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Blood pressure checks in both arms to detect heart disease

A new study released by Lancet says checking the blood pressure in both arms could detect heart disease.
January 30, 2012 12:00:00 AM PST
A new Lancet study says checking the blood pressure in both arms could detect heart disease. The disease strikes some 81 million Americans every year, often without any symptoms.

The study found that a difference in the systolic number reading, the top number, of more than 15:

  • Shows a narrowing of arteries to the legs.
  • Decreased blood flow to the brain.
  • Heart disease.
  • A 70 percent increase in the risk of dying from either heart attack or stroke.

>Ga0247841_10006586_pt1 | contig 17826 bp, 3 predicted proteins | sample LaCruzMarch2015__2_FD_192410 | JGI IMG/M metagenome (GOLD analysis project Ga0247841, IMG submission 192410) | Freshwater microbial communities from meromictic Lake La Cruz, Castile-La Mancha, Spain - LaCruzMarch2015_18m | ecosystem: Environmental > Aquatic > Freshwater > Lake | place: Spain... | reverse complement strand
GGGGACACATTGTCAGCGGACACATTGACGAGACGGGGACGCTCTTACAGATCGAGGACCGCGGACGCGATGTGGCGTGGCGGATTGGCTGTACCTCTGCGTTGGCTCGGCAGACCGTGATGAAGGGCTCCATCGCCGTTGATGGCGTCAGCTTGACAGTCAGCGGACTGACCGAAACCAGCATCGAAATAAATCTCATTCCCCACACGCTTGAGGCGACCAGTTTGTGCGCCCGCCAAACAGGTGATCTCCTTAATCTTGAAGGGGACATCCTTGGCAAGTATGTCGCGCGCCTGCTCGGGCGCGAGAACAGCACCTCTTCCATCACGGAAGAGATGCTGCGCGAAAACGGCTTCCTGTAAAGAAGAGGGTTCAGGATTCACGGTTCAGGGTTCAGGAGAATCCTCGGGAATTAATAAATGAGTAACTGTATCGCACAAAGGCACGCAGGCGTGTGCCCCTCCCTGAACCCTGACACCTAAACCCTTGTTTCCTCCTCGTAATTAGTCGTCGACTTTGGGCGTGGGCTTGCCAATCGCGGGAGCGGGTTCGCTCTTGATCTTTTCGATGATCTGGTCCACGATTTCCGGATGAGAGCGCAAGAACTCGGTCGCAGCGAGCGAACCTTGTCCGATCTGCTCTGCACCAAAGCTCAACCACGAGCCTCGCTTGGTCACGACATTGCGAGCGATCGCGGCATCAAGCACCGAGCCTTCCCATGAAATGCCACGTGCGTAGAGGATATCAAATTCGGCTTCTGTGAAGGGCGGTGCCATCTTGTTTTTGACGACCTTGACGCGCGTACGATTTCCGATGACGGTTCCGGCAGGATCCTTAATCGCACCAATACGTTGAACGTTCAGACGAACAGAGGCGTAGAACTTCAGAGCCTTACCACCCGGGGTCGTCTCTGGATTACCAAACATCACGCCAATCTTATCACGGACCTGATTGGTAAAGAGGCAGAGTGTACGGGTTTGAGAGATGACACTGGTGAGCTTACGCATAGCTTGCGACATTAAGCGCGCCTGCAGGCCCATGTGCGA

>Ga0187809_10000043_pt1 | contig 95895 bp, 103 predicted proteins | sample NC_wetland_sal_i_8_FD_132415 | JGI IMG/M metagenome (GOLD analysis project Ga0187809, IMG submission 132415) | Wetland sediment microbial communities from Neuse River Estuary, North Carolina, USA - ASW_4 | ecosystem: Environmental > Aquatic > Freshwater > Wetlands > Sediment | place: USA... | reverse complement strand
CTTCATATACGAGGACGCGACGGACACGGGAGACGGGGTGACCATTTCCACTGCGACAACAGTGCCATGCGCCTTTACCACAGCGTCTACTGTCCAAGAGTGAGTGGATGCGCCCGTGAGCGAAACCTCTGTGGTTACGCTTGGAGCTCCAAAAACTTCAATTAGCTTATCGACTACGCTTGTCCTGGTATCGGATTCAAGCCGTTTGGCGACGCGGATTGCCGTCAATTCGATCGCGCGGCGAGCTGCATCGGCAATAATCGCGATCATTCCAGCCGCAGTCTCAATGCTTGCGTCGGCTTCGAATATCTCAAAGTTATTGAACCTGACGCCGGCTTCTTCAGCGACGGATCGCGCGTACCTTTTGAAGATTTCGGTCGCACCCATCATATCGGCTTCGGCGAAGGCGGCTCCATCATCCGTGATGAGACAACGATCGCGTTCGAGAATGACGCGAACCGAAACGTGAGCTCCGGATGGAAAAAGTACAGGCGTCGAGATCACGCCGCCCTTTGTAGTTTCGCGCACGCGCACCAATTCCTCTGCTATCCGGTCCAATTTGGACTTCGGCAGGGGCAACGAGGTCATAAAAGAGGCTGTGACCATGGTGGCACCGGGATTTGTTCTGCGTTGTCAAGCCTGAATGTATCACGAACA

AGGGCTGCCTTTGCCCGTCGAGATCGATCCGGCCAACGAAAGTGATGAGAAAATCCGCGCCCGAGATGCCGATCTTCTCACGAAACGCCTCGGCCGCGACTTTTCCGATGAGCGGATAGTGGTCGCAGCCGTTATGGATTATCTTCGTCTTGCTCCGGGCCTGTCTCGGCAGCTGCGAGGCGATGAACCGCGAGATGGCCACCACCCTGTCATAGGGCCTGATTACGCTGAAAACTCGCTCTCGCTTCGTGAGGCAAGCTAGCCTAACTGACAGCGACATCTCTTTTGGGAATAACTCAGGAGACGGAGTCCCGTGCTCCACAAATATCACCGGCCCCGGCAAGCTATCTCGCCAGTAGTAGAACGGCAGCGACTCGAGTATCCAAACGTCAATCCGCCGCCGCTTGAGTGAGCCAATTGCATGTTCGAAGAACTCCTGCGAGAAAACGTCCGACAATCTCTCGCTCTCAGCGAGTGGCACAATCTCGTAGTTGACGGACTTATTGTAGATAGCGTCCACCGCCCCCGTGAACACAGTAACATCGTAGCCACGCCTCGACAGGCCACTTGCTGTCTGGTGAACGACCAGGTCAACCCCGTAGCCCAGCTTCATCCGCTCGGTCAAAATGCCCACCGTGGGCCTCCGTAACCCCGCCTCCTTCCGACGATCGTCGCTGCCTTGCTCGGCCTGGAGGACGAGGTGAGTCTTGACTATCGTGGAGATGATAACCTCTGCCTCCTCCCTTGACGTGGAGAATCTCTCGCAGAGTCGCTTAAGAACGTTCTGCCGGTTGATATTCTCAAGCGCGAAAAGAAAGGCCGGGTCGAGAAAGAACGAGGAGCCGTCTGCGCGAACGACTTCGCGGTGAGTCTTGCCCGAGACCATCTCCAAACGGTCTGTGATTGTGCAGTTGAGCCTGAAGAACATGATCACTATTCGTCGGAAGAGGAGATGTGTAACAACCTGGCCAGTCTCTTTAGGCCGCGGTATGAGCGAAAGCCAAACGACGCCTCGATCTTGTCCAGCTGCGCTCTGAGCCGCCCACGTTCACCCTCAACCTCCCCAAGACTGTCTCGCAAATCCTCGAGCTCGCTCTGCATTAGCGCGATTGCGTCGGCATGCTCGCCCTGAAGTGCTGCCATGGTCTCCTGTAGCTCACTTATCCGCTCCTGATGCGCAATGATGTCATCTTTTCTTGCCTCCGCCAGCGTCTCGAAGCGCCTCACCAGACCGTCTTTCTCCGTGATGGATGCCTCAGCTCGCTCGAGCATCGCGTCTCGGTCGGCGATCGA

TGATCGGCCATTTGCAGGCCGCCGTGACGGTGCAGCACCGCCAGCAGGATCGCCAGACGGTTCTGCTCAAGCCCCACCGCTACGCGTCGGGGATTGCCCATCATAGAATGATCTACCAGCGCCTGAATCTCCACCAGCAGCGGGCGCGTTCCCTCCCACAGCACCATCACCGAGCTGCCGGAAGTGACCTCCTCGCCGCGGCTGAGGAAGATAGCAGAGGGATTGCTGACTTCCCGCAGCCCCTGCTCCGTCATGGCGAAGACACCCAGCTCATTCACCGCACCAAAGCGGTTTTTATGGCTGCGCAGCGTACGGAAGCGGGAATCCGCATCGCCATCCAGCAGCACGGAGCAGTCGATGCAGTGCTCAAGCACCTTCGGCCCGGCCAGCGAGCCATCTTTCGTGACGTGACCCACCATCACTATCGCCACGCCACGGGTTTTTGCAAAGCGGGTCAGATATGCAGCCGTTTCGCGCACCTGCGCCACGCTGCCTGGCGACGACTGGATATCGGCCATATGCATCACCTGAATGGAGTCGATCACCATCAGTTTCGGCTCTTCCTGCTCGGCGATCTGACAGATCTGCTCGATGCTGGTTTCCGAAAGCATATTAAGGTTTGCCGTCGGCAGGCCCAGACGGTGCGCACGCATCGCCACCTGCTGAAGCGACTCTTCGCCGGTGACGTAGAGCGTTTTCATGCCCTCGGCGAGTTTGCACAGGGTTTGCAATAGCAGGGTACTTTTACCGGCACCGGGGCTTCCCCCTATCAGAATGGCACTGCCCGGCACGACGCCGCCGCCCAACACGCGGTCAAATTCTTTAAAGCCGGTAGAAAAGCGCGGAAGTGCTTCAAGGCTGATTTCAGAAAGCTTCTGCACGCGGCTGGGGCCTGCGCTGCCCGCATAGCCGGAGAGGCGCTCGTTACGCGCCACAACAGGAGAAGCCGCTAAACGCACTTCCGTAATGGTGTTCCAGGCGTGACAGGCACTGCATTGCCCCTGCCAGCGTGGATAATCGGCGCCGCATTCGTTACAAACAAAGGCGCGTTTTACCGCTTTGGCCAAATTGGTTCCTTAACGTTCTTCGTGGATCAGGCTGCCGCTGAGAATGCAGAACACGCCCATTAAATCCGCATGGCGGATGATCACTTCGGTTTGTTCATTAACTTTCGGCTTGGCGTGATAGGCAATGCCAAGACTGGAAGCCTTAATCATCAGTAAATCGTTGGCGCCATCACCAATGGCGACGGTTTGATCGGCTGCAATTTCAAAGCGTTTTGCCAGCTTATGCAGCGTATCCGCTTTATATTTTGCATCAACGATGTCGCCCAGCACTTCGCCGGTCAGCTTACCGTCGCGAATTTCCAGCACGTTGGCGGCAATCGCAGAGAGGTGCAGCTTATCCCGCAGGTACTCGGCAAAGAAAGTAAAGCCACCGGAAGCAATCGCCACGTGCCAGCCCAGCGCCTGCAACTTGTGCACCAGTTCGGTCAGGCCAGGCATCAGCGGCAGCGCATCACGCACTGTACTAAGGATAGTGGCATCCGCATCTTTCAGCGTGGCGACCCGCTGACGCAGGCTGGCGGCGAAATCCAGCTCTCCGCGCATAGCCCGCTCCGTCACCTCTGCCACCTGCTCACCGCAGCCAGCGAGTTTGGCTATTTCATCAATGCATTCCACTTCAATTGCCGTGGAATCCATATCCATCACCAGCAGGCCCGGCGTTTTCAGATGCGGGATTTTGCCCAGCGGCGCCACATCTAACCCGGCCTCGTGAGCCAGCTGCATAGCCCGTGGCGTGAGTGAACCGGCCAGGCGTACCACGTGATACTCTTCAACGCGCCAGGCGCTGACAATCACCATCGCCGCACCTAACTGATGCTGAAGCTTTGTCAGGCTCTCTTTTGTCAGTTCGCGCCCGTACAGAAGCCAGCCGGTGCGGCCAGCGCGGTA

A cardiologist said he has long taken the blood pressure reading from both arms, and it saved the life of one of his patients.

"I found that in one arm it was very, very low, and in the other one it was normal," said Dr. Oscar Garfein from St. Luke's-Roosevelt Hospital. "It helped me arrive at a diagnosis of a potentially lethal condition."

Many cardiologists routinely check blood pressure in both arms but it's less common during routine doctor's visits.


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